Events DC, the official convention and sports authority for the District of Columbia, announced on Monday evening, the details of two conceptual plans for the 190-acre RFK Stadium-Armory Campus site, with design concepts by OMA New York, led by partner Jason Long, in partnership with DC-based program management team, Brailsford & Dunlavey.

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2016
DEPARTMENT OF INTERCOLLEGIATE ATHLETICS AND PHYSICAL EDUCATION ASKS STUDENTS TO FILL OUT SURVEY ON IMPROVEMENTS TO RECREATIONAL FACILITIES

. . . The survey’s results will be used as part of a larger effort to address the Columbia community’s campus recreation, physical education, and intercollegiate athletic needs.

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2016
B&D PRESIDENT CHRIS DUNLAVEY NAMED TO PRESTIGIOUS AMERICAN INSTITUTE OF ARCHITECTS COLLEGE OF FELLOWS

The 2016 Jury of Fellows from the American Institute of Architects (AIA) has elevated Brailsford & Dunlavey president Chris Dunlavey, FAIA, to its prestigious College of Fellows.

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2016
AMARILLO’S DEVELOPMENT PARTNER NO STRANGER TO STADIUMS

The company with the contract to research the possibility of drawing a AA baseball team to a new stadium downtown is no stranger to looking at the merits of large community venues.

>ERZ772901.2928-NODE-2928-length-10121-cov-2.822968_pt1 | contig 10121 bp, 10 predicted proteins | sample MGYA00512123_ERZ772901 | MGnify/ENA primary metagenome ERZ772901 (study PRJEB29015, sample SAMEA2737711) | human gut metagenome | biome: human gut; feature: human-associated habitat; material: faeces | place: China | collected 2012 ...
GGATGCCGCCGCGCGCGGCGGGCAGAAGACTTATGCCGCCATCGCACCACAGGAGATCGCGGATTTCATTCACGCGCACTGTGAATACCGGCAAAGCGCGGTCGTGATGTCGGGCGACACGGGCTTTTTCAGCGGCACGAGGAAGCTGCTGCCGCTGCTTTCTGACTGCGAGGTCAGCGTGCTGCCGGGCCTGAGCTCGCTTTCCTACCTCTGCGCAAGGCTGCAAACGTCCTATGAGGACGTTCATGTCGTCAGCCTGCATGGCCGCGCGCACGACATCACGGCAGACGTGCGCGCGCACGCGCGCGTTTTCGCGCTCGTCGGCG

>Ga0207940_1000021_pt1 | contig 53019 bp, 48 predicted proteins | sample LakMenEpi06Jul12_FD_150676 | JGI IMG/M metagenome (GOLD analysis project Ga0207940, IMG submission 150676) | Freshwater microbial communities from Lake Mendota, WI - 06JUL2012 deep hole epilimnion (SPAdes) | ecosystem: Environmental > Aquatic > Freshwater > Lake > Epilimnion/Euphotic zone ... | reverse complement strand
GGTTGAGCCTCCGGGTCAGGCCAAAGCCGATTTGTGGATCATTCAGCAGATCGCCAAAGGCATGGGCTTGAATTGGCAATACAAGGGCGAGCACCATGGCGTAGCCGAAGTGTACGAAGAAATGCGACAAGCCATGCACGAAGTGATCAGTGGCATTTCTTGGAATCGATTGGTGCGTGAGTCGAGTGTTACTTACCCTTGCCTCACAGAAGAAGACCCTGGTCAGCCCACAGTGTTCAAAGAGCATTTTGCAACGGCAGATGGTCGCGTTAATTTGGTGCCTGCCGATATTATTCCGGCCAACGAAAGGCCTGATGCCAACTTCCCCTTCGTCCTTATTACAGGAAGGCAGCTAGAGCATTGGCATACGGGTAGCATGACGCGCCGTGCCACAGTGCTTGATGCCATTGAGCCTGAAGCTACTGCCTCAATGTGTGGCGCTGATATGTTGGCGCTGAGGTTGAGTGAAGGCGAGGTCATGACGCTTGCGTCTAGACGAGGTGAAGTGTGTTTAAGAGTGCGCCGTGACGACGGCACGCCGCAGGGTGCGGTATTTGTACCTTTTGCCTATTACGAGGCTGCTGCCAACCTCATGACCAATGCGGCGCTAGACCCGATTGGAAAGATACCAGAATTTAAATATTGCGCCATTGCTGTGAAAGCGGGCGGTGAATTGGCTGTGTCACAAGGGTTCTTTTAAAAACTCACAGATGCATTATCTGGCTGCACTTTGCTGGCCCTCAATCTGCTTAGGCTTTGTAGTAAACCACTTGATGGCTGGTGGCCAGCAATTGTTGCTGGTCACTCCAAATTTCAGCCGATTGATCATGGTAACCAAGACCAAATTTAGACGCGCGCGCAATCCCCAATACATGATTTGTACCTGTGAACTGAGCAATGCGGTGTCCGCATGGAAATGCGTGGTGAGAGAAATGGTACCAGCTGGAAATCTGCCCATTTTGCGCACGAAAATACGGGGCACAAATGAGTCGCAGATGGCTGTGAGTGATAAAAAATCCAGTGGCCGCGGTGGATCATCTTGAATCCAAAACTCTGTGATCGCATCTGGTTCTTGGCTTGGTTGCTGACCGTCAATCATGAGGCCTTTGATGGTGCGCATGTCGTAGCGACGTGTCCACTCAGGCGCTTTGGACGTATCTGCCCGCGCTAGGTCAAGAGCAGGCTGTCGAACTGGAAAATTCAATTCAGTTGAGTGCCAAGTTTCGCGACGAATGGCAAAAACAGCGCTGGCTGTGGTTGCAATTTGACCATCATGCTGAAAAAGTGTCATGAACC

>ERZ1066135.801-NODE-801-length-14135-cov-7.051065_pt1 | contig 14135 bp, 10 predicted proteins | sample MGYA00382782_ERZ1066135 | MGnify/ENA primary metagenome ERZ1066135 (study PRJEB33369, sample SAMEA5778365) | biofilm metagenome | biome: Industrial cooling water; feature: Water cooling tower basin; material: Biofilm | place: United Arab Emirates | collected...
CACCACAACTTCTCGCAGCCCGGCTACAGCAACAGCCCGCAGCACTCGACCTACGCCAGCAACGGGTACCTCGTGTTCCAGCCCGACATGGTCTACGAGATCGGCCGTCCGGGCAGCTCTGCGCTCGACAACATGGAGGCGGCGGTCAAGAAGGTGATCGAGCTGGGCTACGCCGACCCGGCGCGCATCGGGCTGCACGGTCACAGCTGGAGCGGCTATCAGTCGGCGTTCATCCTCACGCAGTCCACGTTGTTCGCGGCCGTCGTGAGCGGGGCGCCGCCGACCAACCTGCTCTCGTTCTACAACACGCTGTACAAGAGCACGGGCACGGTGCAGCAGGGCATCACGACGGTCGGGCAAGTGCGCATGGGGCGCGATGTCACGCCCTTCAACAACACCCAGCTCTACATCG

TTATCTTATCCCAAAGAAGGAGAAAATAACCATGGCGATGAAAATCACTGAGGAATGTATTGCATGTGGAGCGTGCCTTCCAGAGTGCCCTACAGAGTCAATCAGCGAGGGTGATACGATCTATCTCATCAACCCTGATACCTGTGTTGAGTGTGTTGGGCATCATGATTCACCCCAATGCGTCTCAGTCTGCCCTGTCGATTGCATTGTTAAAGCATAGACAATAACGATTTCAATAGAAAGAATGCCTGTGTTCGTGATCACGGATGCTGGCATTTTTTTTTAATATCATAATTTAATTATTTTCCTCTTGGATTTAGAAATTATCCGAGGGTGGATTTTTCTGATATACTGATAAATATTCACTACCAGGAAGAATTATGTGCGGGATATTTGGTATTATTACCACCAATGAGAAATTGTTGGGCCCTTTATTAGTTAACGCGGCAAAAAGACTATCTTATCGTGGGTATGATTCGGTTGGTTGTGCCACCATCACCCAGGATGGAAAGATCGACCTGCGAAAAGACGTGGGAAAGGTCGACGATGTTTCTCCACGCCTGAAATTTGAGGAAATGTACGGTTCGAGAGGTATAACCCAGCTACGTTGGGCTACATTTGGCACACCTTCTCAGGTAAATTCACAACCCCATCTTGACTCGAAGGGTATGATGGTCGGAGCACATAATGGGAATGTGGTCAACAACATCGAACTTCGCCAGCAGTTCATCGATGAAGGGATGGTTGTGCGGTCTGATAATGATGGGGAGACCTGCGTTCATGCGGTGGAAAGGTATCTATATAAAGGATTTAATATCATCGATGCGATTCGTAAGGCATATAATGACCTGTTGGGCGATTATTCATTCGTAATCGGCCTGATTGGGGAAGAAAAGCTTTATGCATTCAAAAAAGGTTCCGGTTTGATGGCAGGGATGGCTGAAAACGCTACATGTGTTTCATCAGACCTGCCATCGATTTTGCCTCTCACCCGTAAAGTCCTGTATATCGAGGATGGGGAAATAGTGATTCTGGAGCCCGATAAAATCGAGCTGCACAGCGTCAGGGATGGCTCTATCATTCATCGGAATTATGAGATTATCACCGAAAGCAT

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2016
REDSKINS ADVANCE PLANS TO RELOCATE, HIRE GOOGLE’S ARCHITECT FOR NEW STADIUM

…The selection of Bjarke Ingels represented “a very interesting and different kind of choice” because of the firm’s splashy work on an assortment of other projects and recent foray into sports said Christopher S. Dunlavey, president of the D.C.based planning and architectural firm Brailsford & Dunlavey.

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2014
MLB ENTHUSIASTS MAKE ANOTHER PITCH

There’s a buzz throughout major-league baseball about Montreal regaining the franchise it lost when the Expos moved to Washington in 2005.

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2012
BRAILSFORD & DUNLAVEY UNIT TO TARGET SPORTS

Brailsford & Dunlavey, a firm tied to sports facility development, has formed B&D Venues as a separate division to focus on sports projects. The Washington firm conducts feasibility studies and market research for several building types, ncluding stadiums and arenas, as well as serving in the role of owner’s representative for the stakeholders financing the deals.

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2011
ABSOLUTELY TERRIFIC

Brailsford & Dunlavey CEO Paul Brailsford (his firm has worked for over 18 years with 200 colleges) recommends exploring markets with high barriers to entry—or risk oversupply—and says to remember that each school has different policies and off-campus markets.

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2009
LEARNING CURVE: PUTTING HEALTHY SCHOOL PRINCIPLES INTO PRACTICE

The H-shape design planned for New York City’s new Public School 109, as described by The New York Times, allowed for large courtyards shielded from neighbors’ noise for play and recreation, windows that open onto the courtyards to provide light and air, and thoroughly ventilated wardrobes to dry clothing and maintain circulation. That was a few years ago—in 1901, to be exact.

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2008
FACES & PLACES